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You’ve invested $100,000 in to deliver three new water systems in elementary schools and to give children a rare and precious opportunity to play

Photo credit: Middle East Children’s Alliance

MEET GHADA, an engineer—and a new mom to a five-month-old baby girl—living in Gaza who advocates fiercely for the rights and well-being of children there. Ghada works for Middle East Children’s Alliance, whose life-saving work you’ve invested $100,000 in to deliver three new water systems in elementary schools and to give children a rare and precious opportunity to play.

She recounts last month’s lethal airstrikes:

“This was [my daughter’s] first time hearing the sound of rockets approaching and explosions. This was her first time hearing the cries and screams of other children in fear.

I tried my best to comfort her, to make her feel safe by holding her to my heart, but I was terrified all the time of putting her down. What if I am unable to protect her? What if something happens to me as happened with other mothers who were unable to protect themselves, let alone their children?

This feeling of utter helplessness and fear is brutal.”

Ghada knows firsthand that for Palestinian families and children in Gaza and the West Bank, the “feeling of utter helplessness and fear” is constant. They do not know when another one of Israel’s air strike attacks will hit, when another child will be arrested and detained, when another loved one will be killed.

Nineteen children were killed in last month’s airstrikes alone.

The compounding trauma of decades of brutal violence and conflict has devastated children and families. Four of every five children feel emotional distress, including fear, nervousness, sadness, and grief, according to the latest available data from Save the Children. Nearly 80% experience bedwetting and 60% reactive mutism, both of which are significant trauma responses.

Virtually all caregivers—ninety-six percent—feel unhappy and constantly anxious.

Led by a Palestinian refugee, and through psychological and holistic support, Middle East Children’s Alliance gives the children the opportunity to play. They create art. They clap and dance. They race down slides. They get a break from worrying, from the anxiety that consumes the rest of their days. They rest.

Photo credit: Middle East Children’s Alliance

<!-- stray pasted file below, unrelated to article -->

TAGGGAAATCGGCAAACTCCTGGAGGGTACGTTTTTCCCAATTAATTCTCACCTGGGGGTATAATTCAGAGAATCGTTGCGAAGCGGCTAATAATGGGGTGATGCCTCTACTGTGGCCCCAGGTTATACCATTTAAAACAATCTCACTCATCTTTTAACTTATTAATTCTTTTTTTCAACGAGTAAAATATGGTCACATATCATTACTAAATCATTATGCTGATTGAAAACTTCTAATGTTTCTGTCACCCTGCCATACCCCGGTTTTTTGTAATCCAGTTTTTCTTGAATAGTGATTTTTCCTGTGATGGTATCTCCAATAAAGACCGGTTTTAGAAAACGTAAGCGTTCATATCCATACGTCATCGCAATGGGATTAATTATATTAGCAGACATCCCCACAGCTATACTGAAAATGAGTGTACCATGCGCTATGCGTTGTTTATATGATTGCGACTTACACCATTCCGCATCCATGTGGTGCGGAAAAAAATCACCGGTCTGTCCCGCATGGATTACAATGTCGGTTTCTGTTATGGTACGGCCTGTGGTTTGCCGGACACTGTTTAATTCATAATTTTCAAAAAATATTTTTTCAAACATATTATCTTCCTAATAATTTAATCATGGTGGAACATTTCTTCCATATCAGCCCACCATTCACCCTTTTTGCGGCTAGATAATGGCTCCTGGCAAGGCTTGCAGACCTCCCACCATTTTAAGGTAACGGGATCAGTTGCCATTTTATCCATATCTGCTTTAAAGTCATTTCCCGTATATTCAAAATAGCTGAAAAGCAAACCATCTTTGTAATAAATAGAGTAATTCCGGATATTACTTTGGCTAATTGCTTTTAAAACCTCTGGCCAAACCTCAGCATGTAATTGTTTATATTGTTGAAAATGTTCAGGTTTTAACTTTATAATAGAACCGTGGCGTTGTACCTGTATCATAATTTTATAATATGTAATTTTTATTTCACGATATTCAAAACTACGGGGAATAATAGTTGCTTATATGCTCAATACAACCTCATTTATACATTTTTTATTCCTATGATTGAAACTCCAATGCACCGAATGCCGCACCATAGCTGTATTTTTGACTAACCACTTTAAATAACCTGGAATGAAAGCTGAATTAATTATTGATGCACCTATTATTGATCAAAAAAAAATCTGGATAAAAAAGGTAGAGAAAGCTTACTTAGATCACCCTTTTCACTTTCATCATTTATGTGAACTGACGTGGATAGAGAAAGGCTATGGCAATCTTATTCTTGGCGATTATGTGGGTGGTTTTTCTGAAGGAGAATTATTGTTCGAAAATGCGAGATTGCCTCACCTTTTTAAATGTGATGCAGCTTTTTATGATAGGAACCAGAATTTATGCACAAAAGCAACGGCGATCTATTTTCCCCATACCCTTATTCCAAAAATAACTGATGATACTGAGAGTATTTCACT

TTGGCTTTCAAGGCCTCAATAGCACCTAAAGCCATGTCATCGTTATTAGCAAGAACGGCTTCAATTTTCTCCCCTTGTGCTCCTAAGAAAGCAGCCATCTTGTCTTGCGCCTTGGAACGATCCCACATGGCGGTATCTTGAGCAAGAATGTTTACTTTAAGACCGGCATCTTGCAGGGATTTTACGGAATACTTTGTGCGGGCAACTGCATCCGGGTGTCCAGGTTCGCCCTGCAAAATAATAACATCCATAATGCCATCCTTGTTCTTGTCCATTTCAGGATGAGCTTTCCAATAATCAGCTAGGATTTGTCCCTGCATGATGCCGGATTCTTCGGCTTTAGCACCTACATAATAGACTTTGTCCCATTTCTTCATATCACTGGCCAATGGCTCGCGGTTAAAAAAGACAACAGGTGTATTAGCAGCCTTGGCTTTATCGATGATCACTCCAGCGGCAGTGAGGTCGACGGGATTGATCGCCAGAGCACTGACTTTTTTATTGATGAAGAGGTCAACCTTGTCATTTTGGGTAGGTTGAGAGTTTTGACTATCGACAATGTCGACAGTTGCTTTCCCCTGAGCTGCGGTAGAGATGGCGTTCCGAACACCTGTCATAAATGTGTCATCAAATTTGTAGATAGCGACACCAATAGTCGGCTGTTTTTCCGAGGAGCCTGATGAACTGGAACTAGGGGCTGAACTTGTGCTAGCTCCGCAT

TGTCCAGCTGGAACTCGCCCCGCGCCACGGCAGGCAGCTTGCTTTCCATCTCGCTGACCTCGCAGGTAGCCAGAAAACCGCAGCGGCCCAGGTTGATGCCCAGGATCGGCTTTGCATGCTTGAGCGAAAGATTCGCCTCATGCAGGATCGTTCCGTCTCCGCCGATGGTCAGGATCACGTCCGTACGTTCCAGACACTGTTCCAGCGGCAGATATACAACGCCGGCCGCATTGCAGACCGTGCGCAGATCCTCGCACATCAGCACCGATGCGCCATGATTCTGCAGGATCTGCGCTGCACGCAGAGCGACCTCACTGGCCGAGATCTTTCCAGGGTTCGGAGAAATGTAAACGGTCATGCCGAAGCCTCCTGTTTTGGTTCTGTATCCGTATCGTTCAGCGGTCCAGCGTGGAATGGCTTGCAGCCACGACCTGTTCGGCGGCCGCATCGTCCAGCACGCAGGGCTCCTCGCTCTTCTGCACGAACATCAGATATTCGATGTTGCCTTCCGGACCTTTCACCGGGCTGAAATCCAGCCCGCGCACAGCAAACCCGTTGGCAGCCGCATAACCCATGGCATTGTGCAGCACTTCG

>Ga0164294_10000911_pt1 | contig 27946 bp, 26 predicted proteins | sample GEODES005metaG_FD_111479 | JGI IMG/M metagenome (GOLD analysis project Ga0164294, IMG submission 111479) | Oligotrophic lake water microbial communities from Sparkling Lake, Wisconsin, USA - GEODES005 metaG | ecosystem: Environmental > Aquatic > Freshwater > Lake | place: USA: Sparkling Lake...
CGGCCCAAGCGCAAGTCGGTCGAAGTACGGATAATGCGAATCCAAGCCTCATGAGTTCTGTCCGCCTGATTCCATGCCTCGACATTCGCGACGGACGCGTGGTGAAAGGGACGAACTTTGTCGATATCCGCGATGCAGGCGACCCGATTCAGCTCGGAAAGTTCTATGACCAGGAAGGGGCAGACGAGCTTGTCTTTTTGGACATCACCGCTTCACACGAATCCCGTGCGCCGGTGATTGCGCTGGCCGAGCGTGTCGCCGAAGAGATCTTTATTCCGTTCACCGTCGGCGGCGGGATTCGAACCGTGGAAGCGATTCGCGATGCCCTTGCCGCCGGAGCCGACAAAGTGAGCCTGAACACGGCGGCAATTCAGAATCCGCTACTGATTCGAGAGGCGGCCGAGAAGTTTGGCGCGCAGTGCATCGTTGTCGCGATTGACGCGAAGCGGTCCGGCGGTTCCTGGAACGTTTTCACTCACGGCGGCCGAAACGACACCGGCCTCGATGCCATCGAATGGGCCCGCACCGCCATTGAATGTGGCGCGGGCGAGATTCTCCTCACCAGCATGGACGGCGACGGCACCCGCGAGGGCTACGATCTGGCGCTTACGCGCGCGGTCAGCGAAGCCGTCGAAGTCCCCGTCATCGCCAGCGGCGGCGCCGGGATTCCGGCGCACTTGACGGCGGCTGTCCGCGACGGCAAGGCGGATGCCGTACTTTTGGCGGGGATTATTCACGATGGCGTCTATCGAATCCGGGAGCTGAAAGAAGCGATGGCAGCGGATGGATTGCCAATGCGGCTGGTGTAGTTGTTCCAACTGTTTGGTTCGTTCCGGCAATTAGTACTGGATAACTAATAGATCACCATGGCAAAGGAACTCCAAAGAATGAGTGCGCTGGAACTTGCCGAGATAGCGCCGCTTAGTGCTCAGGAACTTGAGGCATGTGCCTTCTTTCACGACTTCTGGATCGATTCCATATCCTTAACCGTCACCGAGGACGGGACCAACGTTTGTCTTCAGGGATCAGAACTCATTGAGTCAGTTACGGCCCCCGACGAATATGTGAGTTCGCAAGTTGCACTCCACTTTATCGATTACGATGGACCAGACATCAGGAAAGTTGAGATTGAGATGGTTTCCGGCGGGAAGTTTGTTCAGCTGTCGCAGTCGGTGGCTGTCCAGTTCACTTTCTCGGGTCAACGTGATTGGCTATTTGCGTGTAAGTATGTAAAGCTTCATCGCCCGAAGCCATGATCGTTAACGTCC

In addition to emotional support, families and children in Gaza are in desperate need of safe water. An estimated 97% of the water extracted from Gaza’s coastal aquifer—the only source of water for more than two million people—is undrinkable.

It is difficult for water contaminated with sea salt, agricultural runoff, and untreated sewage to be made usable with so much of the infrastructure for water having been completely decimated. Airstrikes have turned what used to be water treatment plants into rubble in a matter of seconds. Without reliable electricity, municipal taps are rendered useless.

Families are forced to purchase water from private vendors, which can cost as much as a third of a household’s income. Yet an estimated 80% of that privatized water is still contaminated.

Albeit difficult, it is possible to deliver safe water to these children. That’s where Ghada, who leads MECA’s Maia Project, steps in. Named after the Arabic word for water, the Maia Project has helped more than 68,000 elementary age children gain access to safe water over the last ten years.

Your investment makes possible the installation and maintenance of three new water systems in elementary schools. These systems will desalinate and purify the contaminated water, making it safe for the children to drink.

While much of the world looks the other way, you refuse to. Thank you for harnessing heartbreak into help for these children and families, for Ghada and more moms like her.

Photo credit: Middle East Children’s Alliance